CVE-2019-3857 is an integer overflow leading to a zero-byte allocation and out-of-bounds write caused by a server sending an SSH_MSG_CHANNEL_REQUEST with an exit signal message. This is fixed by ensuring the length of the message fits UINT_MAX before allocating memory.

CVE-2019-3862 is an out-of-bounds memory comparison caused by a specially crafted SSH_MSG_CHANNEL_REQUEST packet with an exit status message and no payload. It has been fixed by ensuring the length of the packet is greater or equal to the value being compared before calling memcmp().

CVE-2019-3858 is a possible zero-byte allocation leading to an out-of-bounds read caused by a specially crafted partial SFTP packet with a zero value for the payload length. This has been fixed by ensuring the length of the payload is not zero before proceeding.

CVE-2019-3860 involves out-of-bounds reads caused by specially crafted partial SFTP packets with empty payloads in response to various SFTP commands. This has been fixed by ensuring the length of the payload is the required length before reading the packet buffer content.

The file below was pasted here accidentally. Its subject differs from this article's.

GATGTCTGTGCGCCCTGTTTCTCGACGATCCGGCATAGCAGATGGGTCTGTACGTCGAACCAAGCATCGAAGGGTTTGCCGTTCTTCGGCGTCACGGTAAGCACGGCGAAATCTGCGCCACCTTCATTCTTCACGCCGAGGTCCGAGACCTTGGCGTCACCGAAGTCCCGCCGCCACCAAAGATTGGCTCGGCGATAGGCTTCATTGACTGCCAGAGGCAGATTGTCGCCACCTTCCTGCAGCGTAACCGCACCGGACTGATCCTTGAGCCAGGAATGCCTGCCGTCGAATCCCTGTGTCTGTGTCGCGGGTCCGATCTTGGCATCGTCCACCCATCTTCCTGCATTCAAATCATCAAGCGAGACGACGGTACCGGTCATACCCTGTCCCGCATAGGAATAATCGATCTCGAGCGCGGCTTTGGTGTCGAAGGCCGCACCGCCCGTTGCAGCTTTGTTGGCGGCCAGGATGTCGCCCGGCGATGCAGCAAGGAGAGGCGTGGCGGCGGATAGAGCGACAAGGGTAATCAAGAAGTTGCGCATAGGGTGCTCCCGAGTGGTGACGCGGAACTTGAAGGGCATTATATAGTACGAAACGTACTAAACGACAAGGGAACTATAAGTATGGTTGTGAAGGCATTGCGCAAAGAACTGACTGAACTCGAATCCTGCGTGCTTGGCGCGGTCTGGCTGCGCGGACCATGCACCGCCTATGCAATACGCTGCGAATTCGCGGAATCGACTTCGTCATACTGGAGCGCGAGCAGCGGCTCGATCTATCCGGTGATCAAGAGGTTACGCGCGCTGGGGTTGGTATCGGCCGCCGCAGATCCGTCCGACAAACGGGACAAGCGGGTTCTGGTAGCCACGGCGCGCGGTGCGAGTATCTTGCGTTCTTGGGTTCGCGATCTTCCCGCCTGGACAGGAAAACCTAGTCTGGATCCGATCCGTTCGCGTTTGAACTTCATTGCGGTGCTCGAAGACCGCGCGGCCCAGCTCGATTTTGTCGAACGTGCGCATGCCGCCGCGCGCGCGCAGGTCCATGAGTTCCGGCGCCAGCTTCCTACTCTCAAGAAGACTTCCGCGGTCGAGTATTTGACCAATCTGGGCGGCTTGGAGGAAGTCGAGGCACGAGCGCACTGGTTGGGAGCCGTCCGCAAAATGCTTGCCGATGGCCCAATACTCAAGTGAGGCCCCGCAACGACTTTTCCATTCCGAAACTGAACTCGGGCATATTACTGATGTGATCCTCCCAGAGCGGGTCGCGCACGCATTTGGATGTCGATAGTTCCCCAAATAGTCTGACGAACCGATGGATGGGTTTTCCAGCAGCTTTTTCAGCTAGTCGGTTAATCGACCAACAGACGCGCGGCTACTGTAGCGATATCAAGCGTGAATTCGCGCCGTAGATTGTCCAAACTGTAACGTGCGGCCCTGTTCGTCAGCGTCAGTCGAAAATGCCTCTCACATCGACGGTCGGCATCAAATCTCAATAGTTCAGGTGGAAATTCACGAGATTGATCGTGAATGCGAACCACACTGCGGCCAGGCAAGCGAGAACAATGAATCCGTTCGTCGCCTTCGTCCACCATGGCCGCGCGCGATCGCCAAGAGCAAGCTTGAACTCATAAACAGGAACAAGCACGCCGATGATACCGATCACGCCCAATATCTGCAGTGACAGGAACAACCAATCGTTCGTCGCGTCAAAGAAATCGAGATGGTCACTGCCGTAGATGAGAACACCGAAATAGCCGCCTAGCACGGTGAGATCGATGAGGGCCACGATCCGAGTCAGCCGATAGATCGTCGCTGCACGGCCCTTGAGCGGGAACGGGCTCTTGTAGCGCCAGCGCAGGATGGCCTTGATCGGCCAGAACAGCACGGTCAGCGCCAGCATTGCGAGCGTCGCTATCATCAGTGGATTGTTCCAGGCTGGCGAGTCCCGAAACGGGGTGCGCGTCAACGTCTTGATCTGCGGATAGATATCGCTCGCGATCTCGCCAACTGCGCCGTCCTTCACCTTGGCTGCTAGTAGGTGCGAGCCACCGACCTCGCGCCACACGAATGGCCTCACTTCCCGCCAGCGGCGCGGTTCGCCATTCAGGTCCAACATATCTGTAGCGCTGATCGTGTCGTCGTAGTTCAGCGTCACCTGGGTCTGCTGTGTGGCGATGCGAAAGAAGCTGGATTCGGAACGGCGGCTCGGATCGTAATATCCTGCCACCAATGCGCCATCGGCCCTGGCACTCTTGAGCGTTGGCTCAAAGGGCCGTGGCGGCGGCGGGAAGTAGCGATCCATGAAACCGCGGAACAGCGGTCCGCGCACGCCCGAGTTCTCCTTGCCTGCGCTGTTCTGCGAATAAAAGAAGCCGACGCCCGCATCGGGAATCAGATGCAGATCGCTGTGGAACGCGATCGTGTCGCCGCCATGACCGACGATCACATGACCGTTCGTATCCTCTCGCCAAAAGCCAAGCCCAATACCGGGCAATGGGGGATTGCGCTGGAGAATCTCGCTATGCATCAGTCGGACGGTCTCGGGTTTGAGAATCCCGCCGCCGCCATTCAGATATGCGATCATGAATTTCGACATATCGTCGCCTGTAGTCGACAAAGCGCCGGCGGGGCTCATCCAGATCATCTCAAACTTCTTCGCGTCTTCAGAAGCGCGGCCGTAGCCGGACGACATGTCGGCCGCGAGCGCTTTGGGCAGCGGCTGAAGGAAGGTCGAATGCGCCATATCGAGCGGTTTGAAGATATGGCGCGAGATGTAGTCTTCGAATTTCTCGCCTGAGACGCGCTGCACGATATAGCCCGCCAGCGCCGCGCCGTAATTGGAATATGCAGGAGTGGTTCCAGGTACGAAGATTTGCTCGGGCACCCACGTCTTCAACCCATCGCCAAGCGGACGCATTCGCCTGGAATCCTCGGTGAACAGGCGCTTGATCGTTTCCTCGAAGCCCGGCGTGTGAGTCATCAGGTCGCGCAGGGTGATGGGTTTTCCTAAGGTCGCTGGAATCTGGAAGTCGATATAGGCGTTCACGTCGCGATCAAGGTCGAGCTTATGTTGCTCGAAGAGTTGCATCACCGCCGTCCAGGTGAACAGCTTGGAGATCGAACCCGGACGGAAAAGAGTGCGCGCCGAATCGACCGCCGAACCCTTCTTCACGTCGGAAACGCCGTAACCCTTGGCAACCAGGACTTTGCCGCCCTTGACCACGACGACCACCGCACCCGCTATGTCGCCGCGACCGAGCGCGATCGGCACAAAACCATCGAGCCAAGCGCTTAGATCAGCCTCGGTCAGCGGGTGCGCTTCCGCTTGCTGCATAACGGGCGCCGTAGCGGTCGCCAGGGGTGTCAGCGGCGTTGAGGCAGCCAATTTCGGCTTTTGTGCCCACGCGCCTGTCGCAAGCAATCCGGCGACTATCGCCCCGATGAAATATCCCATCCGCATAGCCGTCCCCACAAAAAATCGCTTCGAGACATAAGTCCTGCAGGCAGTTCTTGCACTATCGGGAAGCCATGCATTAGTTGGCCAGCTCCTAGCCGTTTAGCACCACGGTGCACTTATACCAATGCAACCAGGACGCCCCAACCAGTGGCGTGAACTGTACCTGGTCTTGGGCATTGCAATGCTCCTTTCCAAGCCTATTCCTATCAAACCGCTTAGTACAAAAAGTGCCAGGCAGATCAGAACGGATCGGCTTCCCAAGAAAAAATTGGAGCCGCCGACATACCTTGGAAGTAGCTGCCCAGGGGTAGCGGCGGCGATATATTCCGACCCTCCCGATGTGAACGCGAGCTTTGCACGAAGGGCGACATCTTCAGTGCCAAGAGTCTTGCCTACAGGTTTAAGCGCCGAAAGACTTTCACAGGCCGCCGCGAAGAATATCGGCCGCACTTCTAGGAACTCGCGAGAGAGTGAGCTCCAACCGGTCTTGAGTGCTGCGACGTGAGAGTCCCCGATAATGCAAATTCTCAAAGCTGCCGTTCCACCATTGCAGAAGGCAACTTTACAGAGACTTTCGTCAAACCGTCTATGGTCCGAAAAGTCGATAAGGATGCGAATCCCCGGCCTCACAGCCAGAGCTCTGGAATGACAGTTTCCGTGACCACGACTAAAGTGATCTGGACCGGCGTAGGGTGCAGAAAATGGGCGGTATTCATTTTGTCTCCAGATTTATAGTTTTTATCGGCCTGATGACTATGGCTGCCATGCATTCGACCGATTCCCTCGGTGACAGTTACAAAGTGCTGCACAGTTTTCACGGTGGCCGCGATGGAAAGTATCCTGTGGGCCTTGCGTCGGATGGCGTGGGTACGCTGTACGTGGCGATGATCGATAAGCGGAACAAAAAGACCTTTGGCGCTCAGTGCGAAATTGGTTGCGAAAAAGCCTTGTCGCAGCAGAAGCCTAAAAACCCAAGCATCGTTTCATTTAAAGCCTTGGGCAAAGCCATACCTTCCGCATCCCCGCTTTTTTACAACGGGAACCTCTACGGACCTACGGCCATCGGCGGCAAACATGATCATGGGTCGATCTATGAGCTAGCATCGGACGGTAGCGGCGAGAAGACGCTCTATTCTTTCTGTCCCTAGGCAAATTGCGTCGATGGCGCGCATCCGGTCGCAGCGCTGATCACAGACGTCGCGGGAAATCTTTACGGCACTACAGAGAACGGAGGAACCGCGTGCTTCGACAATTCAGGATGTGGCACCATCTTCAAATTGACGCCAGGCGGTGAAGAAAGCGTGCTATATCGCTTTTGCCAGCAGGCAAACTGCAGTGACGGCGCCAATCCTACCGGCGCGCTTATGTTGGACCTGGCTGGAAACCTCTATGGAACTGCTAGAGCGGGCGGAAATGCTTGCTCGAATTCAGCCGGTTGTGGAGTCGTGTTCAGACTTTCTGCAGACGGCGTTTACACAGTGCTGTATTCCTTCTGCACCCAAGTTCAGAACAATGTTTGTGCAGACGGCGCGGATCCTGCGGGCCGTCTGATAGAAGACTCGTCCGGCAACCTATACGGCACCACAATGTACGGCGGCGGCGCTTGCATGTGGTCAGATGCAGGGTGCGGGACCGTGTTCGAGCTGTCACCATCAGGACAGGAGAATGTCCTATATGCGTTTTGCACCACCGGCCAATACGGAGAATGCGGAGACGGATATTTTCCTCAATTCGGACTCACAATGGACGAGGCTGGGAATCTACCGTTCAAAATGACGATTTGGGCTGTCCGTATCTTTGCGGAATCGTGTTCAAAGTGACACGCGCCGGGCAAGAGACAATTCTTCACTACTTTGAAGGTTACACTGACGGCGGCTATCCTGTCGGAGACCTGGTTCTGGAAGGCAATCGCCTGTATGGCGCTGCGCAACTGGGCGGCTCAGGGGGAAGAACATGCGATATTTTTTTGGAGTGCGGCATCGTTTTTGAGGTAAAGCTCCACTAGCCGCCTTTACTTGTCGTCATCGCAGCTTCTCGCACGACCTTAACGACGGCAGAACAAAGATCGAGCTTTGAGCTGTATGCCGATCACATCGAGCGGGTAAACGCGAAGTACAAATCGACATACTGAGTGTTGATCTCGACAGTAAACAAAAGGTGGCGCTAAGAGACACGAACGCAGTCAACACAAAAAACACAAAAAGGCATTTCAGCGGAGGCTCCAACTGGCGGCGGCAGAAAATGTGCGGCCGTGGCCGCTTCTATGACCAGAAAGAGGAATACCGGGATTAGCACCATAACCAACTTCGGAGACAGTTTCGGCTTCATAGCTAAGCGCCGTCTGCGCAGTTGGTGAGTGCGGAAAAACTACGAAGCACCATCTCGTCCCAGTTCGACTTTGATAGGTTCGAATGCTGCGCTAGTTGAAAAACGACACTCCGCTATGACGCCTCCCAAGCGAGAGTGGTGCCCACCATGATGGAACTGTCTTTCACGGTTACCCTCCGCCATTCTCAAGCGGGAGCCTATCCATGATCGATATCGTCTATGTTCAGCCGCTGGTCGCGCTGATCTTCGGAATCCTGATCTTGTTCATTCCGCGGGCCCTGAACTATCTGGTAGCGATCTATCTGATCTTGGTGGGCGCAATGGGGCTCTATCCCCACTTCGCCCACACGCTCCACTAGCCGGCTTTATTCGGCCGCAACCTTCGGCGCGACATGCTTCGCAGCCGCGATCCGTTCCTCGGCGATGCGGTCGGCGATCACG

CVE-2019-3859 involves possible out-of-bounds reads caused by specially crafted payloads and the unchecked use of _libssh2_packet_require and _libssh2_packet_requirev. This has been fixed by ensuring that the length of the payload is the required length before reading the packet buffer content.

All nine of the LibSSH2 vulnerabilities were discovered by Chris Coulson of Canonical Ltd (the company that manages Ubuntu), and reported on 3 December 2018. All are fixed in the latest release version 1.8.1 

Related: Hackers Using RDP Increasingly Using Network Tunneling to Bypass Protections 

Related: Libssh Vulnerability Exposes Servers to Attacks

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Original author: Kevin Townsend